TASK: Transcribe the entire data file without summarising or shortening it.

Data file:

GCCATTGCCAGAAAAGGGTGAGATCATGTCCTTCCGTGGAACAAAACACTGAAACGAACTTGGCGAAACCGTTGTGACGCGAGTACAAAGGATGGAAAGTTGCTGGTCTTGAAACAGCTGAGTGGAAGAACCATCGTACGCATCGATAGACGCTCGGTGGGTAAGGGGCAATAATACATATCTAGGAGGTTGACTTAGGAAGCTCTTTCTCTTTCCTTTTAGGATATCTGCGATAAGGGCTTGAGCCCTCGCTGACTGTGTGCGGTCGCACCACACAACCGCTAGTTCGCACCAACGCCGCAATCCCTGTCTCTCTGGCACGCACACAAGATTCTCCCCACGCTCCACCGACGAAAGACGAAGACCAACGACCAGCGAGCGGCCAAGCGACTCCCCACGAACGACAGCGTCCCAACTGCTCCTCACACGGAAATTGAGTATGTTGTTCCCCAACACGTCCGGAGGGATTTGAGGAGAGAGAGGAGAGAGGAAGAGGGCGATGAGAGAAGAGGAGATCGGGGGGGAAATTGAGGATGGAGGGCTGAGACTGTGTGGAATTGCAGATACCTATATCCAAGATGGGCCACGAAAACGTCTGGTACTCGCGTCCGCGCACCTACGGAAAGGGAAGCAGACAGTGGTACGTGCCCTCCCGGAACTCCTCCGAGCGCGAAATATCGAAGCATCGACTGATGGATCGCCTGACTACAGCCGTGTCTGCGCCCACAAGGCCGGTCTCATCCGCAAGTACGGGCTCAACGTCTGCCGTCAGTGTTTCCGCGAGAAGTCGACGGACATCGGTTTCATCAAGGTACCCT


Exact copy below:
GCCATTGCCAGAAAAGGGTGAGATCATGTCCTTCCGTGGAACAAAACACTGAAACGAACTTGGCGAAACCGTTGTGACGCGAGTACAAAGGATGGAAAGTTGCTGGTCTTGAAACAGCTGAGTGGAAGAACCATCGTACGCATCGATAGACGCTCGGTGGGTAAGGGGCAATAATACATATCTAGGAGGTTGACTTAGGAAGCTCTTTCTCTTTCCTTTTAGGATATCTGCGATAAGGGCTTGAGCCCTCGCTGACTGTGTGCGGTCGCACCACACAACCGCTAGTTCGCACCAACGCCGCAATCCCTGTCTCTCTGGCACGCACACAAGATTCTCCCCACGCTCCACCGACGAAAGACGAAGACCAACGACCAGCGAGCGGCCAAGCGACTCCCCACGAACGACAGCGTCCCAACTGCTCCTCACACGGAAATTGAGTATGTTGTTCCCCAACACGTCCGGAGGGATTTGAGGAGAGAGAGGAGAGAGGAAGAGGGCGATGAGAGAAGAGGAGATCGGGGGGGAAATTGAGGATGGAGGGCTGAGACTGTGTGGAATTGCAGATACCTATATCCAAGATGGGCCACGAAAACGTCTGGTACTCGCGTCCGCGCACCTACGGAAAGGGAAGCAGACAGTGGTACGTGCCCTCCCGGAACTCCTCCGAGCGCGAAATATCGAAGCATCGACTGATGGATCGCCTGACTACAGCCGTGTCTGCGCCCACAAGGCCGGTCTCATCCGCAAGTACGGGCTCAACGTCTGCCGTCAGTGTTTCCGCGAGAAGTCGACGGACATCGGTTTCATCAAGGTACCCT